6. Exhale and grab you left wrist with your right hand and slowly bend to the right.
  7. Inhale come back up tall with arms overhead.
  8. Exhale bend at the elbows and draw your arms down until the elbows are in line with the shoulders, you will look like a cactus. See if you can let your heart reach upward towards the ceiling or sky.
  9. Inhale sweep the arms back up high.
  10. Exhale cactus arms, lift the chest out and up slightly.
  11. Inhale sweep the arms back up high.
  12. Exhale cactus arms, lift the chest out and up slightly.
  13. Inhale sweep the arms back up high.
  14. Exhale let the arms float out to the sides and down and fold forward to reach towards your toes.  Keep a small bend in your knees.
  15. Take your hands and grab the other arms elbow.  You will look like a rag doll. Sway the torso side to side gently and back and forth as well if it feels ok.  Do this for a moment.
  16. Release your hands from your elbows and let them hang low towards the floor.
  17. Bend into the knees so your hands can touch the floor.
  18. Move your feet outward so they are a wide, about 2 feet apart.
  19. Inhale and bend even more into your knees and bring your hips down toward the floor while you lift your chest up.  Your hips will be between your legs and below your knees but not on the floor and the chest will be upright.  Bring your hands together in front of your chest.  You can try to close your eyes and see if you can keep your balance.  This pose is called a yogi squat or malasana/garland pose.  It looks a little bit like a frog.
  20. Exhale and release your hand to the floor in front of you and straighten your legs so that you are back where you were in the forward fold.
  21. Inhale and sweep your arms all the way out and up overhead.
  22. Exhale, let the palms find each other and let them come down and stop in a prayer position in front of the chest.
  23. Close your eyes and take 3 breaths.
  24. Gently open your eyes.

Play time after lessons are over: Some fun and interesting poses to look forward to doing once the day is over.

These poses are fun because of their names and kids are naturally pretty good at them.  As with any yoga pose please encourage your kids to listen to their body, and that it should not hurt.  Remind them that these require flexibility and they might not be able to do it at first but will over time if they keep trying.  If they push themselves too far they can hurt themselves and that if it starts to hurt they should gently come slightly back out to the pose.  This is not only how they avoid hurting themselves and never wanting to do it again but it is also how they learn awareness and how to listen to what their body is telling them giving their mind a chance to react.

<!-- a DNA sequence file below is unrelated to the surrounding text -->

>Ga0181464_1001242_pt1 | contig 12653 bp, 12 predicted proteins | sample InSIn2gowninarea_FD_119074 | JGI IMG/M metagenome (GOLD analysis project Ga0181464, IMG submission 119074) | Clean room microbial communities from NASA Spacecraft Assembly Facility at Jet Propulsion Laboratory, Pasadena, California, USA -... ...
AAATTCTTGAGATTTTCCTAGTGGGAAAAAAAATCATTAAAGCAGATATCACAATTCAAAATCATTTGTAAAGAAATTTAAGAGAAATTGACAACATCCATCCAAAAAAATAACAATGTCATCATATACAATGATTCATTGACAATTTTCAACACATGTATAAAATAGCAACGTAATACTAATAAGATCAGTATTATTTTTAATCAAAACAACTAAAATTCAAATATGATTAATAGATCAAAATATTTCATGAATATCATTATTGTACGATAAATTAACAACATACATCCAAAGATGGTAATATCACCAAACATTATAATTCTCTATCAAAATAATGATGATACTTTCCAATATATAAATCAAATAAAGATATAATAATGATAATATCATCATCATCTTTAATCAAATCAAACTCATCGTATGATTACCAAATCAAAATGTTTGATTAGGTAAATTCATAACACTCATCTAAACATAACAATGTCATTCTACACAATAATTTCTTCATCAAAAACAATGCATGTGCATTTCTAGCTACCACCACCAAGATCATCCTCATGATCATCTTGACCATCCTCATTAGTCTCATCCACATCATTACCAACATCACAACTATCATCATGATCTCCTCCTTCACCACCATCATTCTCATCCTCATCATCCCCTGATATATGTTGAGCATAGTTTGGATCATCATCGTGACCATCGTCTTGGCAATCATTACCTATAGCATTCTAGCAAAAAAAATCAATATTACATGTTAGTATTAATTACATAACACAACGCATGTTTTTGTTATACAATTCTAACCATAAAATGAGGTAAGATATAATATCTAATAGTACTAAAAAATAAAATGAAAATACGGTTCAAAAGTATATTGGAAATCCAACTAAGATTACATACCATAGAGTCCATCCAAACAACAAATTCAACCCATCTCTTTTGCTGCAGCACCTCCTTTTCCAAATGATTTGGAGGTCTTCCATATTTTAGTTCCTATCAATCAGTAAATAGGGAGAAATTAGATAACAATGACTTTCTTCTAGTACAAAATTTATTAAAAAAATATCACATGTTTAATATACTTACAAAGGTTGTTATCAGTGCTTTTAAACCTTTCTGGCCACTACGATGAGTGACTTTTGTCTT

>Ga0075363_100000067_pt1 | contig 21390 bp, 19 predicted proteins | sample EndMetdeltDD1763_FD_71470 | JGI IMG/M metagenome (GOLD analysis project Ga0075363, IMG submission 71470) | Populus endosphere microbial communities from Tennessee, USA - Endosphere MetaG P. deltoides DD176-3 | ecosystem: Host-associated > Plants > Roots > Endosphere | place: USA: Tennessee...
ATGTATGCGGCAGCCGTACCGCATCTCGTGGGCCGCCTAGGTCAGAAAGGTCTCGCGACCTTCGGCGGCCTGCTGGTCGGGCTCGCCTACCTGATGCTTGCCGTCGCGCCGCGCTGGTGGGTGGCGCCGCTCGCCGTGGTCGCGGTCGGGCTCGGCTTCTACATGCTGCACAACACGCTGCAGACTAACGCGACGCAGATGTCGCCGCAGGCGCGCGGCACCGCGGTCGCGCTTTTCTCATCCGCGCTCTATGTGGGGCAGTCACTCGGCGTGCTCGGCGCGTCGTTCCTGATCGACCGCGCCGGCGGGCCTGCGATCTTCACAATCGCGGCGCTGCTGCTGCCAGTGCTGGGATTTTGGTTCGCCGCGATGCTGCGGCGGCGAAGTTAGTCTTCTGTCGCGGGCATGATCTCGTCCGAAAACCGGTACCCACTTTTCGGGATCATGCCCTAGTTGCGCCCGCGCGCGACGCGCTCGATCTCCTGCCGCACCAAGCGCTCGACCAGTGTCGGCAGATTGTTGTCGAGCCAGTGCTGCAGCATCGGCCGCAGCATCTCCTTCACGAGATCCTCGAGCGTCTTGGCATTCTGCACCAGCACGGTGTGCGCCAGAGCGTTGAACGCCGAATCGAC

Camel pose (Ustrasana)

Tree pose (Vrksasana)

Happy Baby pose (Ananda Balasana)

If those were fun try some more poses that are kid friendly can be found here.

If you have more than one child at home or once you are able to reconnect with others check out these videos for poses with partners.  This is a great way for children to bond and I have seen children practice partner poses first hand and they have so much fun doing it, just be prepared for a lot of “Mom, mom, come and look at we can do!” over and over again.

Yoga poses with a partner videos:

Karma Kids Yoga Partner Poses

CelebrateYoga

If your children had fun with these exercises get them more involved and do it more frequently.  There are so many great books and activities that explore yoga poses and mindfulness to get your child started. 

I absolutely love the idea of getting your child involved in yoga at a young age.  Since they are flexible they can really have fun with it and explore their own self awareness and reap the physical benefits.  It can help build their confidence but also teach them they must work to see reward therefore it softens their ego.  It can increase empathy as they learn how to understand their feelings and consider others in return.  It also teaches them how to handle adversity and challenges on their own as they are the only one in control of their breath and movements and progress over time.  They learn how to be gentle with themselves but also challenge themselves all while gaining the ability to focus.  There is a lot of information out there about the benefits of yoga for kids.  I invite you to not only take my word for it but also explore what others have to say so that you can work towards introducing this wonderful practice to your little loved ones.  I have listed several articles below for you to explore. If you found these exercises fun and noticed that they helped your children while trying to get through he school day I would love to hear about it.  Please follow my blog for more info about getting yoga into your everyday life and share in the comments below.

https://www.yogajournal.com/teach/yoga-for-kids

https://www.mindbodygreen.com/0-15075/7-ways-kids-benefit-from-yoga.html

https://www.doyou.com/8-benefits-of-yoga-for-kids/